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Teen dating refers to interpersonal relations between two adolescents who may be of a different or the same gender. Today's teens do not date in the traditional way their parents and grandparents did. In the past, a boy usually asked a girl to go on a date with him (and she often waited by the phone for him to do so). Then, he drove to her house and met her parents. After this, the couple often headed to dinner and a movie.

Teen dating today often relies on technology. Many teens use social networking and teen-dating websites to search for dates—a trend called cyber-dating . They are also more likely to pair off while in groups than to date in the traditional sense. "Hooking up," having a casual sexual encounter without a commitment, is popular among older teens today, and girls are just as likely to initiate hookups as boys. While experts believe that hooking up is now more prevalent than traditional dating, some older teens still value long-term, exclusive relationships. Such relationships teach teens important life lessons and help them determine the kind of long-term relationship they would like to have as an adult.

How Teen Dating Begins

The age at which teens begin dating depends on an individual's maturity level, hormones, and desire to date—and sometimes parents' permission. Peer pressure is also a factor. Most teens begin dating between the ages of twelve and fourteen. This early dating usually occurs while teens are out together in groups when those who are attracted to one another "pair off." Being with a group helps teens avoid the awkwardness they might feel if alone on a date. Teens mainly form these early relationships to have fun and impress peers. These relationships do not usually last long; most end after a few months. These first encounters are essentially practice for the mature relationships teens will experience a few years later.

A small number of young teens will engage in intimate, exclusive relationships. Some experts consider such relationships a learning experience that helps teens discover their individuality. However, most consider these relationships problematic because young teens have not yet formed a strong sense of identity—they cannot effectively share themselves with others because they do not yet know themselves well. Research indicates that becoming intimately involved at such a young age also puts teens at risk of poor academic performance, drug use, depression, and teen pregnancies.

Fortunately, most teens do not become involved in serious relationships until they are sixteen or older. By this time, teens are better prepared to handle the complexities of an intimate relationship. Older teens seek companionship, affection, and intimacy, as well as social support from an exclusive relationship. Serious older-teen relationships may last several years.

Cyber-Dating

More and more teens today are using the Internet to find romance. Cyber-dating, or searching for a romantic partner online, became popular in the early 2000s and is now common among teens as well as adults. Shy teens may find communicating with a potential partner online easier. They may feel more confident meeting an individual face to face after they have spent time getting to know him or her online first. Connecting with peers online also helps teens increase their dating pool and meet others with similar interests, such as music or sports.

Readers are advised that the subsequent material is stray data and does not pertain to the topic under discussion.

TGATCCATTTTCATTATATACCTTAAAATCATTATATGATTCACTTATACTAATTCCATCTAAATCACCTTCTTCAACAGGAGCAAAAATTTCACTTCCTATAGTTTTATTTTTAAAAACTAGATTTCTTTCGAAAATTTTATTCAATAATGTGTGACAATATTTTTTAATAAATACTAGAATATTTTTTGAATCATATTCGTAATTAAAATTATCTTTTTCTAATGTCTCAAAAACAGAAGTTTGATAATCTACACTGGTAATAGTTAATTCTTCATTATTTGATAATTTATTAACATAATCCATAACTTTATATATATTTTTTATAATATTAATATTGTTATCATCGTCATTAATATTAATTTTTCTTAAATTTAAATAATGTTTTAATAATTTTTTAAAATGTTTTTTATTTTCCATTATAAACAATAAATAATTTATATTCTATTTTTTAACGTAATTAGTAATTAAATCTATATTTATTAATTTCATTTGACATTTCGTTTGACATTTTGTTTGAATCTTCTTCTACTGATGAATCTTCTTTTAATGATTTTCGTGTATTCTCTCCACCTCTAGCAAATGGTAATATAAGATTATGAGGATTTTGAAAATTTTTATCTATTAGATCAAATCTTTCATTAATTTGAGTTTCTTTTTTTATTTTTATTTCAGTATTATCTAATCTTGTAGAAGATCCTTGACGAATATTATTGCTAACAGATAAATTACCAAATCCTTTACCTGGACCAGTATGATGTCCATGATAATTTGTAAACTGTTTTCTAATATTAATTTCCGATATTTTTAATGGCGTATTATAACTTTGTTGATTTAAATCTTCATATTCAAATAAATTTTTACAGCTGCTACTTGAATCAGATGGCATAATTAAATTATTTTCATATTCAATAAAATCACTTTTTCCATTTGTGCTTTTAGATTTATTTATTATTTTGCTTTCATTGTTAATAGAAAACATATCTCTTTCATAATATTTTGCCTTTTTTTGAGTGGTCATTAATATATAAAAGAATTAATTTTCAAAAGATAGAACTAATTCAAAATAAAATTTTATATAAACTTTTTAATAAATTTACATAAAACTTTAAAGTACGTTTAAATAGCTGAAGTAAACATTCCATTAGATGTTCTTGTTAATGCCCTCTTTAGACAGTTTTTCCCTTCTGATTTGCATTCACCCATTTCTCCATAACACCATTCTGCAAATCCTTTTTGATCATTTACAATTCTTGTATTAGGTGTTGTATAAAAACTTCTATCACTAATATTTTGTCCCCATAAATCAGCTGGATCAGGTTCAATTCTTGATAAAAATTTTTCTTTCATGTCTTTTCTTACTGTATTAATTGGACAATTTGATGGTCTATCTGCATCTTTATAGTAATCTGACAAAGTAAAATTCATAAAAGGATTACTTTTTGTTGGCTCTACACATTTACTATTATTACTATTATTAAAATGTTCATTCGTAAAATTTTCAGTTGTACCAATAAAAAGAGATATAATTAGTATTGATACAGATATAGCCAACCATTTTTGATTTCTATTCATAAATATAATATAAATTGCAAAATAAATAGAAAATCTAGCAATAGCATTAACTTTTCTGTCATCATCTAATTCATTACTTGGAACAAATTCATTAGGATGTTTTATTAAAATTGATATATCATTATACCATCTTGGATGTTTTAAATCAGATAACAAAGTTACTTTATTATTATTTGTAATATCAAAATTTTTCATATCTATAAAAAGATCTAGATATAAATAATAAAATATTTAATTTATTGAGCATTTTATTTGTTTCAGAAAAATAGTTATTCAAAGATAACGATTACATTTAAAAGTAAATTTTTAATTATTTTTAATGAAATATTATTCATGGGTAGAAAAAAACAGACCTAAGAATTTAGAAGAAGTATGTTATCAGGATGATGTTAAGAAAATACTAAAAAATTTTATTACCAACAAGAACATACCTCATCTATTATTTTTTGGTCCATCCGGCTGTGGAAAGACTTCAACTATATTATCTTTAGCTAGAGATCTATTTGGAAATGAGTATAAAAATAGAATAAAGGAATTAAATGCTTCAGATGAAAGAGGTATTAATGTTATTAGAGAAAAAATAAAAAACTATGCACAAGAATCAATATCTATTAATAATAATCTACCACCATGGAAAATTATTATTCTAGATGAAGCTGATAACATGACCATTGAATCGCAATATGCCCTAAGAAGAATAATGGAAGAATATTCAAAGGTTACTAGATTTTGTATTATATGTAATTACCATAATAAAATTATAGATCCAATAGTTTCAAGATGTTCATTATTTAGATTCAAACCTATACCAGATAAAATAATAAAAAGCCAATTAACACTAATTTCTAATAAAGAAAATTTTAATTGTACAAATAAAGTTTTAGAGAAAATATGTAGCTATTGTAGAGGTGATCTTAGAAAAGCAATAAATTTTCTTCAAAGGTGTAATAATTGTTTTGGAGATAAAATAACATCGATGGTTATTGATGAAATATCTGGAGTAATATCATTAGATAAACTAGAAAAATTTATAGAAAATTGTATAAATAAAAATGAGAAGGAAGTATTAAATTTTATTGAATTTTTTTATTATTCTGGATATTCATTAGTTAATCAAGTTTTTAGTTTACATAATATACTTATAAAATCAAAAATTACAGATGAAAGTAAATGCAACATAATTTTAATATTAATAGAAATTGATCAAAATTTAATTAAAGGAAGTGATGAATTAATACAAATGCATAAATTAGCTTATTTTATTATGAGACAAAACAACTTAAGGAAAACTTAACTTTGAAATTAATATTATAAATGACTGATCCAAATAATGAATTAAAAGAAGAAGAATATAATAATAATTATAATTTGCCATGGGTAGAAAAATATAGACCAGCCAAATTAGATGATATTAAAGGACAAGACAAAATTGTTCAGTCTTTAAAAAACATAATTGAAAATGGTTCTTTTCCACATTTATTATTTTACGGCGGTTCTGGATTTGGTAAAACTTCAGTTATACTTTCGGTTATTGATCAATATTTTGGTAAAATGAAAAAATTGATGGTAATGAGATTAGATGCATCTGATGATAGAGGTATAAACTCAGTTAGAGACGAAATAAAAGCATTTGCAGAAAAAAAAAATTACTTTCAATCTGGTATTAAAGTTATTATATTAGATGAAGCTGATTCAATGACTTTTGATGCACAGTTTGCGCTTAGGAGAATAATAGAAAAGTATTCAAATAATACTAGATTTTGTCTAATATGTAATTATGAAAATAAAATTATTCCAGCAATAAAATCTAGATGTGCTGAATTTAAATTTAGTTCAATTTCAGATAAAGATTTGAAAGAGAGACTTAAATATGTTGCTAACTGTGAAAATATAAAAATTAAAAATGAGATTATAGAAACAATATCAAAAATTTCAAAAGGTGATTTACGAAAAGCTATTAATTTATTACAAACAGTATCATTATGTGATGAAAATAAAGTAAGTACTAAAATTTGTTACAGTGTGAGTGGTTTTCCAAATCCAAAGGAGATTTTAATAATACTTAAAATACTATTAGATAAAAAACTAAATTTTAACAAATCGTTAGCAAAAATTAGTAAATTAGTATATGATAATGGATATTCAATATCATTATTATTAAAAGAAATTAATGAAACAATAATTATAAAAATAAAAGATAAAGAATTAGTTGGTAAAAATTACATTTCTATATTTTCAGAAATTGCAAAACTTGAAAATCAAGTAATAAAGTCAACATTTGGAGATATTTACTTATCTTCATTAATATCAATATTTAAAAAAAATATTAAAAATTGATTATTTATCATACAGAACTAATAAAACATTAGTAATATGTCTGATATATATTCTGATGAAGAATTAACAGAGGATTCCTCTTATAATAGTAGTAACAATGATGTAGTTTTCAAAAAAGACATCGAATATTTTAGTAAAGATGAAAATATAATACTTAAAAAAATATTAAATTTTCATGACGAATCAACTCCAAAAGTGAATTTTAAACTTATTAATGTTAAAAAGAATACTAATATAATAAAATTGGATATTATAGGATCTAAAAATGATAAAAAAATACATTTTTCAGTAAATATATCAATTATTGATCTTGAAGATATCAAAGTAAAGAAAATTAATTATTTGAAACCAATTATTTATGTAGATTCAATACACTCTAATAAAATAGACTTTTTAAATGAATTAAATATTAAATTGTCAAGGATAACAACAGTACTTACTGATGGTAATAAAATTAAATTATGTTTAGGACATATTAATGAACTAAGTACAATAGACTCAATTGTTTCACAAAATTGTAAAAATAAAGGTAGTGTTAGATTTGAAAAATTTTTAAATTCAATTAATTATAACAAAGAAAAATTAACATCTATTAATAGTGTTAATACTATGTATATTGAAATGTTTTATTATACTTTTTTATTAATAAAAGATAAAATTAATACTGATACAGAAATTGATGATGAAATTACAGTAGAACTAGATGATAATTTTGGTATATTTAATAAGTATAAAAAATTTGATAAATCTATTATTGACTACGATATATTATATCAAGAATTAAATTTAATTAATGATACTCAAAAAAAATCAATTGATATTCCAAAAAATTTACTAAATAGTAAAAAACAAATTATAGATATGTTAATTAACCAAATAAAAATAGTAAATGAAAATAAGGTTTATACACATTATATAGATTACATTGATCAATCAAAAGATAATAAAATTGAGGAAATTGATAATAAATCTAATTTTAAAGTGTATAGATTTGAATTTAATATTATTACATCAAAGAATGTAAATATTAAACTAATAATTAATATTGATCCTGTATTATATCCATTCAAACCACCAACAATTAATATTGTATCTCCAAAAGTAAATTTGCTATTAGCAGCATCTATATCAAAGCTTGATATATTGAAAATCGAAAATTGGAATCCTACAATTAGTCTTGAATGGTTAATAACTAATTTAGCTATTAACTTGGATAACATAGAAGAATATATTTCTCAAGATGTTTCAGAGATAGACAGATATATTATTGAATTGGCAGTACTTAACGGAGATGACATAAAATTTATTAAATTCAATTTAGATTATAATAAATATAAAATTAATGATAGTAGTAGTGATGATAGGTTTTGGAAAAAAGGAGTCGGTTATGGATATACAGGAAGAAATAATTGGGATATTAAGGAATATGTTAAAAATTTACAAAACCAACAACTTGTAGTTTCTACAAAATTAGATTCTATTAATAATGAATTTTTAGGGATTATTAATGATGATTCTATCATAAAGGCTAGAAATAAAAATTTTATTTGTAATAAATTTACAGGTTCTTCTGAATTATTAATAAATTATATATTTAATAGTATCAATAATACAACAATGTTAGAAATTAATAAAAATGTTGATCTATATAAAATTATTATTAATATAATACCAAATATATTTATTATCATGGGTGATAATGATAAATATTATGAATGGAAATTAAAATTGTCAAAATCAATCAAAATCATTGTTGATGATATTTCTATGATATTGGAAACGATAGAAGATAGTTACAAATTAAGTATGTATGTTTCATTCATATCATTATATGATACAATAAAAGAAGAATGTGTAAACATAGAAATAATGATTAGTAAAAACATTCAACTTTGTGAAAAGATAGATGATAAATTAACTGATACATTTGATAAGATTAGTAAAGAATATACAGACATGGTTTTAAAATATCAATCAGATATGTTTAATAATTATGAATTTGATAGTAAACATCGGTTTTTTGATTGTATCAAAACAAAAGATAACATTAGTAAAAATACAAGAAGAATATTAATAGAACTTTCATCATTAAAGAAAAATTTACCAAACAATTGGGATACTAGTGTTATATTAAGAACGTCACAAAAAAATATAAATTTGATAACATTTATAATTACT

Teens may connect with other teens on social networking sites, including Facebook, Instagram, and Tumblr, where they can post messages and pictures. Today's teens make dozens of friends and find potential dates on such sites.

Teens may also join numerous teen-dating sites to look for potential partners. These sites include MyLOL, Flirtbox, and Chatpit. Most of these sites work in a similar way—teens register, create a profile, and search profiles of others of the same age who share similar interests.

Teens who spend time online need to be aware of Internet predators, which are adults who pretend to be teenagers. These individuals create fake profiles on social networking sites and teen-dating sites and interact with teens in chat rooms. Internet predators attempt to gain a teen's trust so the teen will agree to a face-to-face meeting. These predators are often sexual offenders, and teens risk physical and sexual assault if they meet them in person. For these reasons, some experts contend that teen cyber-dating is a bad idea, especially for younger teens because they lack mature decision-making skills. Teens of all ages should never post personal information such as addresses and cell phone numbers online.

"Hooking Up"

Many older teens today say they do not date—they "hook up" instead. Hooking up is a phrase used to describe casual relationships that lack commitment. Hooking up is not a new phrase—it has been used for about fifty years—but its meaning has changed. It used to refer to simply meeting someone, perhaps for lunch, or a one-night stand. Today, however, hooking up with someone can refer to anything from kissing to intercourse with a person who may be a friend or stranger. It is a noncommittal, casual sexual encounter.

Experts theorize why hooking up is so attractive to teens. One theory is that people today marry much later in life. With marriage so many years ahead of them, teens may not see the value in trying to maintain a committed relationship. Another is that today's teens are more accustomed to impersonal relationships than those of generations past. Modern teens have grown up watching people have casual relationships on television and in movies. Perhaps more importantly, today's teens maintain many of their own impersonal relationships. They communicate with others via text and the Internet. Because of this, they are comfortable—and perhaps even more comfortable—with brief, uncommitted encounters.

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